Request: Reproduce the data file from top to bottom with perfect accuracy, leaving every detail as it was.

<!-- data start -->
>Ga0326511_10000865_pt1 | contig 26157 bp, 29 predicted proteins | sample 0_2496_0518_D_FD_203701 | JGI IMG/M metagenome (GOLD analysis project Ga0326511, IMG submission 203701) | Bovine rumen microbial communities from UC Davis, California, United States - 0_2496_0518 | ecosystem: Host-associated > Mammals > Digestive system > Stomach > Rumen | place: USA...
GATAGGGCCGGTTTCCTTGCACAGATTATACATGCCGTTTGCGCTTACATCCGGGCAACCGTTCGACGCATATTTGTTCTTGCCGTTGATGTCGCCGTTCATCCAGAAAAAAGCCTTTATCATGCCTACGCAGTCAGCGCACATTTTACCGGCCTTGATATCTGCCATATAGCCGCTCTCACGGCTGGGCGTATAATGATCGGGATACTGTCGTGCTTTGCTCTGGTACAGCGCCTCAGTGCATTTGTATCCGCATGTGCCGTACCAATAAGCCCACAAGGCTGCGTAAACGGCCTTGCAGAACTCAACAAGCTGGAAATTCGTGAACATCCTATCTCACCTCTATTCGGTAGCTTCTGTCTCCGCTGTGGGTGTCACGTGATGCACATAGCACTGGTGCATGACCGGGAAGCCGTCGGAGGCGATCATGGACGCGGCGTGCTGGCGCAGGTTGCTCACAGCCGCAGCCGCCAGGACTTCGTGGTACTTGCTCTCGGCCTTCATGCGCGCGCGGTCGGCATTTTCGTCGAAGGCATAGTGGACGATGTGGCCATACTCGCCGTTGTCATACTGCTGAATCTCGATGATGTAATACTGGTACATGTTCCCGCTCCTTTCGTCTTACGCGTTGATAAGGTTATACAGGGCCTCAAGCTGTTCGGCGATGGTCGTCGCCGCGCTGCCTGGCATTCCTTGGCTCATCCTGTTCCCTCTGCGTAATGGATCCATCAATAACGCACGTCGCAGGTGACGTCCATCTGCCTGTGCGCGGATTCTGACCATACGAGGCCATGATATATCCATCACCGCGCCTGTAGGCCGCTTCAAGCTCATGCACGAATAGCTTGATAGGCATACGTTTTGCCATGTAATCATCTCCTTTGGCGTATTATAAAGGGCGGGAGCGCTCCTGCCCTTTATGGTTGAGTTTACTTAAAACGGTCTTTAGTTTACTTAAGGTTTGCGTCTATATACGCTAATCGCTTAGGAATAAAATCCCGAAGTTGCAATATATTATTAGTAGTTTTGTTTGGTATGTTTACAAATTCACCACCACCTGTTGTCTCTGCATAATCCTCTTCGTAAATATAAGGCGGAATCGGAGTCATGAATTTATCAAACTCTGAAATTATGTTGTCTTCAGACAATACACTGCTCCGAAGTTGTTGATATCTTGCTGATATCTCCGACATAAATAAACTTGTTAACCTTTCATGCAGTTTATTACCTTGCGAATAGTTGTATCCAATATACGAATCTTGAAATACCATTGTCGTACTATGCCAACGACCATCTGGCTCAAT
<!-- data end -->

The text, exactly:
>Ga0326511_10000865_pt1 | contig 26157 bp, 29 predicted proteins | sample 0_2496_0518_D_FD_203701 | JGI IMG/M metagenome (GOLD analysis project Ga0326511, IMG submission 203701) | Bovine rumen microbial communities from UC Davis, California, United States - 0_2496_0518 | ecosystem: Host-associated > Mammals > Digestive system > Stomach > Rumen | place: USA...
GATAGGGCCGGTTTCCTTGCACAGATTATACATGCCGTTTGCGCTTACATCCGGGCAACCGTTCGACGCATATTTGTTCTTGCCGTTGATGTCGCCGTTCATCCAGAAAAAAGCCTTTATCATGCCTACGCAGTCAGCGCACATTTTACCGGCCTTGATATCTGCCATATAGCCGCTCTCACGGCTGGGCGTATAATGATCGGGATACTGTCGTGCTTTGCTCTGGTACAGCGCCTCAGTGCATTTGTATCCGCATGTGCCGTACCAATAAGCCCACAAGGCTGCGTAAACGGCCTTGCAGAACTCAACAAGCTGGAAATTCGTGAACATCCTATCTCACCTCTATTCGGTAGCTTCTGTCTCCGCTGTGGGTGTCACGTGATGCACATAGCACTGGTGCATGACCGGGAAGCCGTCGGAGGCGATCATGGACGCGGCGTGCTGGCGCAGGTTGCTCACAGCCGCAGCCGCCAGGACTTCGTGGTACTTGCTCTCGGCCTTCATGCGCGCGCGGTCGGCATTTTCGTCGAAGGCATAGTGGACGATGTGGCCATACTCGCCGTTGTCATACTGCTGAATCTCGATGATGTAATACTGGTACATGTTCCCGCTCCTTTCGTCTTACGCGTTGATAAGGTTATACAGGGCCTCAAGCTGTTCGGCGATGGTCGTCGCCGCGCTGCCTGGCATTCCTTGGCTCATCCTGTTCCCTCTGCGTAATGGATCCATCAATAACGCACGTCGCAGGTGACGTCCATCTGCCTGTGCGCGGATTCTGACCATACGAGGCCATGATATATCCATCACCGCGCCTGTAGGCCGCTTCAAGCTCATGCACGAATAGCTTGATAGGCATACGTTTTGCCATGTAATCATCTCCTTTGGCGTATTATAAAGGGCGGGAGCGCTCCTGCCCTTTATGGTTGAGTTTACTTAAAACGGTCTTTAGTTTACTTAAGGTTTGCGTCTATATACGCTAATCGCTTAGGAATAAAATCCCGAAGTTGCAATATATTATTAGTAGTTTTGTTTGGTATGTTTACAAATTCACCACCACCTGTTGTCTCTGCATAATCCTCTTCGTAAATATAAGGCGGAATCGGAGTCATGAATTTATCAAACTCTGAAATTATGTTGTCTTCAGACAATACACTGCTCCGAAGTTGTTGATATCTTGCTGATATCTCCGACATAAATAAACTTGTTAACCTTTCATGCAGTTTATTACCTTGCGAATAGTTGTATCCAATATACGAATCTTGAAATACCATTGTCGTACTATGCCAACGACCATCTGGCTCAAT